For running applications sandboxed in Linux, Firetools is a good utility to do so. Sandboxing is essentially restricting applications in their own space and thereby limiting their reach to the overall system. This is a security layer to prevent any malicious programs to have full access to the system.
Firetools is a graphical front-end for the command-line sandboxing tool Firejail.
To use Firetools in Linux Mint, first install it from the Terminal by typing in:
Once installed, it will show up in the System menu.
Launch Firetools to begin. This will show a menu which is the Sandbox Launcher.
A jail icon will also be visible in the system tray indicating that Firetools is now running.
By default, most of the applications that are installed will be listed as icons that can be run sandboxed. Firetools and Firejail also support over 800 different applications so they too can be run after installing them. However, Snap and flatpak packages arenâ€™t supported.
To run any of these, either right-click on them and choose Run or double-click them.
To see if the applications are running in the sandboxed mode, double-click on the Settings icon at the top from the Firetools menu or right-click and select Tools.
This will show a list of applications that are sandboxed along with their process IDs and the system resources that they are using.
To know further details, click on their process IDs. It will show a graphical view of their usage. You can also shut down the applications from here by clicking on Shutdown.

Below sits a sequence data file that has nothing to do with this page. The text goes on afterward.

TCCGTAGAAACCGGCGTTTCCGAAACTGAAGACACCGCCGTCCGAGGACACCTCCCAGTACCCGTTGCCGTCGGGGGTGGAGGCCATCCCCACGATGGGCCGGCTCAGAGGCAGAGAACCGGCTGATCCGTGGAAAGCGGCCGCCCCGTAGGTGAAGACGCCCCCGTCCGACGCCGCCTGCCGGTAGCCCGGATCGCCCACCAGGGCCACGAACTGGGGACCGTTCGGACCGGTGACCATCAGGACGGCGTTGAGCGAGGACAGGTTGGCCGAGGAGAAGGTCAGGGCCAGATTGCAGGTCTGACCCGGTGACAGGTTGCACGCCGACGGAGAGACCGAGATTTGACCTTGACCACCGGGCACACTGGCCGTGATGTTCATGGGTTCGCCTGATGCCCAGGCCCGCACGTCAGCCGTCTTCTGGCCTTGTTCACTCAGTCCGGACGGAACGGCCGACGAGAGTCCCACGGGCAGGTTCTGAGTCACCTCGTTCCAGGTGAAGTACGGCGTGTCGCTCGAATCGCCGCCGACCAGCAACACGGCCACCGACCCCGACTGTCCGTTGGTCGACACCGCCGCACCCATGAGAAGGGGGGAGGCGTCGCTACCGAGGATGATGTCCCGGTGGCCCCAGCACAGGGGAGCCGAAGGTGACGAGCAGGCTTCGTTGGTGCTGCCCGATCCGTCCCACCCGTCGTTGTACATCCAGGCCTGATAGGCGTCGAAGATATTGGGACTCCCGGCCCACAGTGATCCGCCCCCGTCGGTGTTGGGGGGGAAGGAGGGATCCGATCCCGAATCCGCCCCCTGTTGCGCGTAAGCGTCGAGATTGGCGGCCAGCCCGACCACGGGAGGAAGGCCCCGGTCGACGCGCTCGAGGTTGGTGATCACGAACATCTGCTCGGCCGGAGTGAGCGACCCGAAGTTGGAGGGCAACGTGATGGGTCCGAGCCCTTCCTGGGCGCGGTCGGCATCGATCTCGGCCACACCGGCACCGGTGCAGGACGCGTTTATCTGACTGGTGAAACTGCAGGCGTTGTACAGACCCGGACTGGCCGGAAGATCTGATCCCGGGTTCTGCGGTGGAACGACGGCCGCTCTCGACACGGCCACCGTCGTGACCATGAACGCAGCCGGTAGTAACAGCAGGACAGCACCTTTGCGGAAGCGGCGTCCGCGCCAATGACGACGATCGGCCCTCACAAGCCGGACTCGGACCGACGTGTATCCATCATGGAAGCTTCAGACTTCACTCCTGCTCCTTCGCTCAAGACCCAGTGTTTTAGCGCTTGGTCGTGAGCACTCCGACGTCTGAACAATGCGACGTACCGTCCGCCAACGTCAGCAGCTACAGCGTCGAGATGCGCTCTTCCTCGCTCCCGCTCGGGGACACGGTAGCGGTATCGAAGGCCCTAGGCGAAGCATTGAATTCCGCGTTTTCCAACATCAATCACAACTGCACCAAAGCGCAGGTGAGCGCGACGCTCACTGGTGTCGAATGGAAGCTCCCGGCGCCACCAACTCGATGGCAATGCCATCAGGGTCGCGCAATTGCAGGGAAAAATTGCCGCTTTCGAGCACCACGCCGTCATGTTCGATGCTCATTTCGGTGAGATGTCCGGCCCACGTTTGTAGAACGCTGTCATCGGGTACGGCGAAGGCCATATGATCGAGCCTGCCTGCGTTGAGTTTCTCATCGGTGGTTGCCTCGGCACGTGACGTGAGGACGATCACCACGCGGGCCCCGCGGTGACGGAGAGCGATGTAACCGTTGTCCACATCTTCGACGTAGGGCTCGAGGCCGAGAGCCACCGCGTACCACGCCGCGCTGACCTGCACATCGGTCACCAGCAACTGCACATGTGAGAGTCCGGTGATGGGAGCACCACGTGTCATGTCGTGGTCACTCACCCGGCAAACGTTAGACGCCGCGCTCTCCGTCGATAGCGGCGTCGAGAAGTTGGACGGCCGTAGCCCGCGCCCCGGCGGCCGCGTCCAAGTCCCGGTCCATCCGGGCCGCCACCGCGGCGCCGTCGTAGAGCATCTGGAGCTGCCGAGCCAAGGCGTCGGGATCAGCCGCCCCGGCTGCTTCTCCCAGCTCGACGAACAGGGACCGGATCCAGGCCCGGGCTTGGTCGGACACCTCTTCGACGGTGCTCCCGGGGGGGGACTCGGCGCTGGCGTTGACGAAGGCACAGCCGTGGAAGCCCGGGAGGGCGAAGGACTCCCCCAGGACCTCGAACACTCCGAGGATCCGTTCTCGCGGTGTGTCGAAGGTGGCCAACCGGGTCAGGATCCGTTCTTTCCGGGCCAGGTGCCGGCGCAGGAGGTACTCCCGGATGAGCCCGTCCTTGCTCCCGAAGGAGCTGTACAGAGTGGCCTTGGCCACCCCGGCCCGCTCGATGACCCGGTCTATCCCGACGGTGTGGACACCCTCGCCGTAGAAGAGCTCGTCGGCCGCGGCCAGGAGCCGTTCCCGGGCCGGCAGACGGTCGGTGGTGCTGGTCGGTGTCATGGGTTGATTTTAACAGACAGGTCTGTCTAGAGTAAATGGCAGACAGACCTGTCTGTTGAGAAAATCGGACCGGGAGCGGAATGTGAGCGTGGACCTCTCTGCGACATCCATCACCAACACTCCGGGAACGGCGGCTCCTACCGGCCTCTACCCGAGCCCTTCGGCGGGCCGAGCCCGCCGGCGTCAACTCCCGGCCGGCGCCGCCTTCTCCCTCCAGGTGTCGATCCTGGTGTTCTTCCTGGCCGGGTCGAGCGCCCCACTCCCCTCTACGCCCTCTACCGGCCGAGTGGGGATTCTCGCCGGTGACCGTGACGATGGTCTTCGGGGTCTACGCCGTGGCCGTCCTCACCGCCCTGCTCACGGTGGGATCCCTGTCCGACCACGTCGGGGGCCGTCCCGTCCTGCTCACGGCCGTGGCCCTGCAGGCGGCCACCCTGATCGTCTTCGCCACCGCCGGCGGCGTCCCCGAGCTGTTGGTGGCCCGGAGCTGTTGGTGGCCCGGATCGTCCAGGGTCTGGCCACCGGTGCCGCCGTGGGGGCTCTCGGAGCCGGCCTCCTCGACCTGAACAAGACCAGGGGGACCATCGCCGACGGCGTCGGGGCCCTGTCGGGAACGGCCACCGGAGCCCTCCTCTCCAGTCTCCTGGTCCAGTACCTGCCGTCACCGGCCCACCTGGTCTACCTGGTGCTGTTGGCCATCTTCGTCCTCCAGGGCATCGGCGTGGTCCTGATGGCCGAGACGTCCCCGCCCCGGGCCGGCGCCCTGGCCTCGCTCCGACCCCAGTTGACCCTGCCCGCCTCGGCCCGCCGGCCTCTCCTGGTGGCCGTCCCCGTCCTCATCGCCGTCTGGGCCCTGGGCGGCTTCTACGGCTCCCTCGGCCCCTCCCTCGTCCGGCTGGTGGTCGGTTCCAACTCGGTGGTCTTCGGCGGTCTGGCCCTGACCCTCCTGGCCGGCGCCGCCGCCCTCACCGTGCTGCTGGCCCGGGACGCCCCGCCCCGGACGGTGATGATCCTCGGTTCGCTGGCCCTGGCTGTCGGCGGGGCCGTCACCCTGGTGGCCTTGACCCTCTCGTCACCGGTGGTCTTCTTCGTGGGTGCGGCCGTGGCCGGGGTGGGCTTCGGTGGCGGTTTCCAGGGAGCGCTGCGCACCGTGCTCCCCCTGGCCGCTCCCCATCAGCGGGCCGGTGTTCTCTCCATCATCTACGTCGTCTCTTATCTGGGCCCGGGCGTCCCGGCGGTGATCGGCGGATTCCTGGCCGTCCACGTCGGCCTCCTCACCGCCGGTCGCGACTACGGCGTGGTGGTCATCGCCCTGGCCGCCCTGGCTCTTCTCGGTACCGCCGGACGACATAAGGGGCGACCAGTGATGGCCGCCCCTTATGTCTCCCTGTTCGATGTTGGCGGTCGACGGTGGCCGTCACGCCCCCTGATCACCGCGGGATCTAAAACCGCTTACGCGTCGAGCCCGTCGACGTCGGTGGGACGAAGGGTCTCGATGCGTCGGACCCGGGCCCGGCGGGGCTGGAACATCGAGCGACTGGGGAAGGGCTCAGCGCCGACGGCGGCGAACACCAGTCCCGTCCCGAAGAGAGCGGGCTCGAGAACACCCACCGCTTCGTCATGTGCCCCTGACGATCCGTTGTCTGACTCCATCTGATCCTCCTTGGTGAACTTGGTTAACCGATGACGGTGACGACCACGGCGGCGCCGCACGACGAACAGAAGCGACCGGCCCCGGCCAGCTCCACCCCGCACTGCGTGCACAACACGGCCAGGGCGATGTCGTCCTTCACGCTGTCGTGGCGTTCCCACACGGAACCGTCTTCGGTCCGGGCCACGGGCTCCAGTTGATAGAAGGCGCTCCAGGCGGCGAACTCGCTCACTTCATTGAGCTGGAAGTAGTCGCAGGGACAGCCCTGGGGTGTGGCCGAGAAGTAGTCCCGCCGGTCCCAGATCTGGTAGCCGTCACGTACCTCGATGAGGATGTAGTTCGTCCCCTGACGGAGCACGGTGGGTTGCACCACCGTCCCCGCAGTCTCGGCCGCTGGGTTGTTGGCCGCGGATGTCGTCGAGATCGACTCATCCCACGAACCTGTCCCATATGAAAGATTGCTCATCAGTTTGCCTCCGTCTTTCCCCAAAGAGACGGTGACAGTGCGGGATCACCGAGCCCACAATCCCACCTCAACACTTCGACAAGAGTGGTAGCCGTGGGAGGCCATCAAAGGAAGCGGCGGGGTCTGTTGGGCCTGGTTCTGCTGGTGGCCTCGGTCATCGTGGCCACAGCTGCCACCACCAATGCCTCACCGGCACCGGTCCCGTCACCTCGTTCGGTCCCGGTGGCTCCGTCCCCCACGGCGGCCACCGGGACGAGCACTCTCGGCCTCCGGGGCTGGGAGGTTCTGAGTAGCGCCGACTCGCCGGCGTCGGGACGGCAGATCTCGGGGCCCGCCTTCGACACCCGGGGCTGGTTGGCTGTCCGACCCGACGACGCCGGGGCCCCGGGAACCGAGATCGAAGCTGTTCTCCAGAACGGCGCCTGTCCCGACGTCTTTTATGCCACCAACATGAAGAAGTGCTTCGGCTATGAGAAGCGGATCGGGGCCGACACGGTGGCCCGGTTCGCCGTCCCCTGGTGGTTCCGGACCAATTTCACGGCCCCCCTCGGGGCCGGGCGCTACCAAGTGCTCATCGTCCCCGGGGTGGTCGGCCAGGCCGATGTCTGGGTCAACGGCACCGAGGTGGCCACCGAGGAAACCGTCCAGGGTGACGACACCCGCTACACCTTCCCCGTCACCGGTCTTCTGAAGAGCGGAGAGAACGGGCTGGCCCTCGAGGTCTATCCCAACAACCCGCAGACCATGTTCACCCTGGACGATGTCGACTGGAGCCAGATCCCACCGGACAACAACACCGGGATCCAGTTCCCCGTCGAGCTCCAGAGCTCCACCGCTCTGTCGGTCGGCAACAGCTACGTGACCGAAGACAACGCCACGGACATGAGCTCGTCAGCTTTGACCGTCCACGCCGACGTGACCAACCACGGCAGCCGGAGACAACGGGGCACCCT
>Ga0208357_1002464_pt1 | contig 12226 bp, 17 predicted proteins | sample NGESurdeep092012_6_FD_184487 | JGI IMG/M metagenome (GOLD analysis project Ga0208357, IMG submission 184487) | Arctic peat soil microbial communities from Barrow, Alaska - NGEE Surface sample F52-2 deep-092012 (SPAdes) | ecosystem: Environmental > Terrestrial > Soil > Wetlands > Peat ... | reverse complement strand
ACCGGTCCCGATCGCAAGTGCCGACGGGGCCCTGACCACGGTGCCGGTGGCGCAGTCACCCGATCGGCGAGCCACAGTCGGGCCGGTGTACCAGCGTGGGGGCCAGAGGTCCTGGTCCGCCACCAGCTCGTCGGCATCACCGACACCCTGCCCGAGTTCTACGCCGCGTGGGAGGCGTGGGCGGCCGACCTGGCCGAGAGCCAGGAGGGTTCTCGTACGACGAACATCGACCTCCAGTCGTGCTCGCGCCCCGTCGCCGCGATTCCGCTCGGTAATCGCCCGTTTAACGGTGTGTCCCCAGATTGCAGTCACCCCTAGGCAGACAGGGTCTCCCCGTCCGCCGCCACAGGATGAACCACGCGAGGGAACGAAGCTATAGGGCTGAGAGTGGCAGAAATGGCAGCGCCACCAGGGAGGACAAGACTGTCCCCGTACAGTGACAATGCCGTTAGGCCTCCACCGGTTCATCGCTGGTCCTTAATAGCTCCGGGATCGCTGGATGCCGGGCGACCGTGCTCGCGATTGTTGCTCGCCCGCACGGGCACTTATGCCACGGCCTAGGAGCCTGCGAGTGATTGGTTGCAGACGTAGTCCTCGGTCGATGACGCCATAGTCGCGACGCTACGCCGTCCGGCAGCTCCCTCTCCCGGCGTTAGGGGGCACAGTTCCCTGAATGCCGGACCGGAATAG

This will exit them from the sandboxed mode and also close them.
Creating custom sandboxes using Firetools:
Besides running the applications in the default sandbox, you can also create your own. This is useful when you need to add specific restrictions on a per-application basis.
To configure a custom sandbox, click on the wizard icon from the Firetools menu, or right-click and select Configuration wizard.
Then select the application for custom sandboxing and choose Build a custom security profile. In this example, LibreOffice Writer is to be sandboxed so that all the documents created with it can only be saved to the Documents folder and not anywhere else.
So, the option of Restrict /home directory is enabled for this (which is disabled by default). Then, all the other folders except Documents are unchecked which means that they canâ€™t be accessed by LibreOffice Writer.
Click on Continue. In this example, other settings are left unchanged. You can however enable these for say sandboxing a browser or a multimedia program.
Click again on Continue. The sandbox monitoring and statistics option is disabled by default but can be enabled if needed. finally, finish by clicking on Done.
After this custom sandbox is created and when LibreOffice Writer is opened in it, no other folders except Documents can save the created files.
Similarly, you can make a custom sandbox for browsers and can restrict downloads to only a specific directory, prevent audio and video playback, and so on.
Using Firejail from the Linux command-line:
You can also directly use firejail from the command-line by typing in:
This will launch a jailed shell which will have certain restrictions. You canâ€™t execute system-related tasks from this like rebooting, shutting down or switching to root, and so on.
To do that, youâ€™d need to first exit this jailed shell.
To run programs using firejail, use the command:
So, to open Firefox in the sandboxed mode, the command will be:
Similarly, to launch VLC player, the command will be:
You can also use other parameters like bandwidth, netstats, and so on. To know more, use the man command:
These apps that are started from the firejail command-line too can be managed with the Sandbox Launcher. However, using Firetools as a front-end makes it simpler to launch them, create custom sandboxes, and manage what is being sandboxed.